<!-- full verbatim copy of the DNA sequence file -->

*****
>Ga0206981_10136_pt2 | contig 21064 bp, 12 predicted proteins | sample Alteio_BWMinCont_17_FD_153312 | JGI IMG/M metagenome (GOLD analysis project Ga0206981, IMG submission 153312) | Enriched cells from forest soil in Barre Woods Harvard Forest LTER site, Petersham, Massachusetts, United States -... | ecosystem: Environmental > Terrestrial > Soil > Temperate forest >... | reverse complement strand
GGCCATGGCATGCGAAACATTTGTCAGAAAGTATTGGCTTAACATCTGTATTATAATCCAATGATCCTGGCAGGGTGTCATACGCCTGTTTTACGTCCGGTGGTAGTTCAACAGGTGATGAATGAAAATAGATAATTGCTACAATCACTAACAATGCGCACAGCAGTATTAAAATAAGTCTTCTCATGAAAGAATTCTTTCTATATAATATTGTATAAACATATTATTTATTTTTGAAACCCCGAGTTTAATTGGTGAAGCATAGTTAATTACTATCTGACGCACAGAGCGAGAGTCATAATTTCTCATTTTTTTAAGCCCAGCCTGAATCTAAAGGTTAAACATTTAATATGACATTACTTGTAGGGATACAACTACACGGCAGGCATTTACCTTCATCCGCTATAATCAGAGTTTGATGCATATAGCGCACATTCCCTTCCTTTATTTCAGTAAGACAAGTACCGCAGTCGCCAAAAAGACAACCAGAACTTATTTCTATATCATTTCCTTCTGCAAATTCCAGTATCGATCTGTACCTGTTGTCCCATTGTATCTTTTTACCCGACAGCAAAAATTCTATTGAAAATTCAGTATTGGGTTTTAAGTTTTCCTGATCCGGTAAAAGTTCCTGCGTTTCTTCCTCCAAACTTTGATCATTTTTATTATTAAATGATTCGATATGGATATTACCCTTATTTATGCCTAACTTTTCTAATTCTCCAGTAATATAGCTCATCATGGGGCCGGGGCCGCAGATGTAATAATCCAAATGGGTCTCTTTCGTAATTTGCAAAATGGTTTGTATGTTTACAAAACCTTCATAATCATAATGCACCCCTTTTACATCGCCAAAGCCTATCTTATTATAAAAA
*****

>Ga0206981_10136_pt2 | contig 21064 bp, 12 predicted proteins | sample Alteio_BWMinCont_17_FD_153312 | JGI IMG/M metagenome (GOLD analysis project Ga0206981, IMG submission 153312) | Enriched cells from forest soil in Barre Woods Harvard Forest LTER site, Petersham, Massachusetts, United States -... | ecosystem: Environmental > Terrestrial > Soil > Temperate forest >... | reverse complement strand
GGCCATGGCATGCGAAACATTTGTCAGAAAGTATTGGCTTAACATCTGTATTATAATCCAATGATCCTGGCAGGGTGTCATACGCCTGTTTTACGTCCGGTGGTAGTTCAACAGGTGATGAATGAAAATAGATAATTGCTACAATCACTAACAATGCGCACAGCAGTATTAAAATAAGTCTTCTCATGAAAGAATTCTTTCTATATAATATTGTATAAACATATTATTTATTTTTGAAACCCCGAGTTTAATTGGTGAAGCATAGTTAATTACTATCTGACGCACAGAGCGAGAGTCATAATTTCTCATTTTTTTAAGCCCAGCCTGAATCTAAAGGTTAAACATTTAATATGACATTACTTGTAGGGATACAACTACACGGCAGGCATTTACCTTCATCCGCTATAATCAGAGTTTGATGCATATAGCGCACATTCCCTTCCTTTATTTCAGTAAGACAAGTACCGCAGTCGCCAAAAAGACAACCAGAACTTATTTCTATATCATTTCCTTCTGCAAATTCCAGTATCGATCTGTACCTGTTGTCCCATTGTATCTTTTTACCCGACAGCAAAAATTCTATTGAAAATTCAGTATTGGGTTTTAAGTTTTCCTGATCCGGTAAAAGTTCCTGCGTTTCTTCCTCCAAACTTTGATCATTTTTATTATTAAATGATTCGATATGGATATTACCCTTATTTATGCCTAACTTTTCTAATTCTCCAGTAATATAGCTCATCATGGGGCCGGGGCCGCAGATGTAATAATCCAAATGGGTCTCTTTCGTAATTTGCAAAATGGTTTGTATGTTTACAAAACCTTCATAATCATAATGCACCCCTTTTACATCGCCAAAGCCTATCTTATTATAAAAA